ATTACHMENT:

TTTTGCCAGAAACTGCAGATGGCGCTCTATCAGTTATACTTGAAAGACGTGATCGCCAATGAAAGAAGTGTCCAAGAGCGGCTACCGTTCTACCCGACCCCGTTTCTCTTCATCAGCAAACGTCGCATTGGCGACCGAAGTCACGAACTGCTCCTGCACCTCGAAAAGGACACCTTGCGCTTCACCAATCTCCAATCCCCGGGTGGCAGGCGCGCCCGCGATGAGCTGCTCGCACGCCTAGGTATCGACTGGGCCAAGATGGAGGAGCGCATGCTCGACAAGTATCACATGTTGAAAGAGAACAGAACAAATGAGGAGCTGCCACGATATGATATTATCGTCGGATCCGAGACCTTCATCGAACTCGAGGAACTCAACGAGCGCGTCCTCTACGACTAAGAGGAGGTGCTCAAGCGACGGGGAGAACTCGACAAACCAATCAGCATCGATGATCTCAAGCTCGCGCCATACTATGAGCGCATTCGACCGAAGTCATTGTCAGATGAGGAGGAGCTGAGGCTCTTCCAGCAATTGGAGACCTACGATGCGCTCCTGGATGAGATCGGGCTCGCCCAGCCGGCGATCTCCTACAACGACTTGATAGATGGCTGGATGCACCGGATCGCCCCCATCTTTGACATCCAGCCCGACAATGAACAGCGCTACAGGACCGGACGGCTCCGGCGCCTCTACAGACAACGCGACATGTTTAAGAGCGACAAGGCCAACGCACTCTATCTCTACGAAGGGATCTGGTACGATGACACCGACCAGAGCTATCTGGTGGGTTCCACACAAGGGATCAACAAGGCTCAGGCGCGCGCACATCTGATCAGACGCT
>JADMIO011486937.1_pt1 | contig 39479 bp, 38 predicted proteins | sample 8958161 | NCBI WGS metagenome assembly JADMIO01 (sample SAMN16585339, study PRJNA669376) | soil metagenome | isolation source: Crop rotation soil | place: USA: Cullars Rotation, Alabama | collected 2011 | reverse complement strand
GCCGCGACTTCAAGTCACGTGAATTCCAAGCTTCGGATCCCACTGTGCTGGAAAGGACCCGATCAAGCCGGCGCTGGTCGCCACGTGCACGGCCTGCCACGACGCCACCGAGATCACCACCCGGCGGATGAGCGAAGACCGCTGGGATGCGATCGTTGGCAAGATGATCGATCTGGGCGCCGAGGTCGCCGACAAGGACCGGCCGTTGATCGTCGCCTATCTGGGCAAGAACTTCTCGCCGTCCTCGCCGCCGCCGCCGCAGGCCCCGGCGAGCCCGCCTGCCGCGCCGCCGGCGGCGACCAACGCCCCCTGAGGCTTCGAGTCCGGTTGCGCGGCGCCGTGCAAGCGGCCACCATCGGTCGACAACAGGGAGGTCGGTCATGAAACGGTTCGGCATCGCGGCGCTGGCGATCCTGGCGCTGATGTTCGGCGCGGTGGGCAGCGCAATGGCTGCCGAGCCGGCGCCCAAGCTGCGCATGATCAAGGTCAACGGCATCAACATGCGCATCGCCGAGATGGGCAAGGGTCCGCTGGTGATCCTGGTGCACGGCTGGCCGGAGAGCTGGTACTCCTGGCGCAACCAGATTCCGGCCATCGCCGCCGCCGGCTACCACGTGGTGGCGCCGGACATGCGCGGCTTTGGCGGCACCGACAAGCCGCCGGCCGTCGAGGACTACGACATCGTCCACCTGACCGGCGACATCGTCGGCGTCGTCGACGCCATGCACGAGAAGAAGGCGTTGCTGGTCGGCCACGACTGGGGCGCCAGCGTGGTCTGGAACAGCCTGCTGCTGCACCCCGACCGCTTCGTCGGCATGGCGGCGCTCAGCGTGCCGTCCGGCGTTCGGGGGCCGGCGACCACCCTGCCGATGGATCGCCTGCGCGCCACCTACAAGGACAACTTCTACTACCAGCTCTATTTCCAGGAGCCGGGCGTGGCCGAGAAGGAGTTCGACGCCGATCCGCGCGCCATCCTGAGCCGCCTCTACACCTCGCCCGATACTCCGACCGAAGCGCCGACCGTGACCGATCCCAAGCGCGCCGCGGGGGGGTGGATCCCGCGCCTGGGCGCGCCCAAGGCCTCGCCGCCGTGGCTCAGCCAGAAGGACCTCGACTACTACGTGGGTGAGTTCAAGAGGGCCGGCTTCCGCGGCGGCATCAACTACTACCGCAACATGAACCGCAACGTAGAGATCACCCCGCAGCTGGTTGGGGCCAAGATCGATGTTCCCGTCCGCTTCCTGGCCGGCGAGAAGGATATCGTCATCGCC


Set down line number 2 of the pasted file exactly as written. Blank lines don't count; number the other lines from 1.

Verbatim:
>JADMIO011486937.1_pt1 | contig 39479 bp, 38 predicted proteins | sample 8958161 | NCBI WGS metagenome assembly JADMIO01 (sample SAMN16585339, study PRJNA669376) | soil metagenome | isolation source: Crop rotation soil | place: USA: Cullars Rotation, Alabama | collected 2011 | reverse complement strand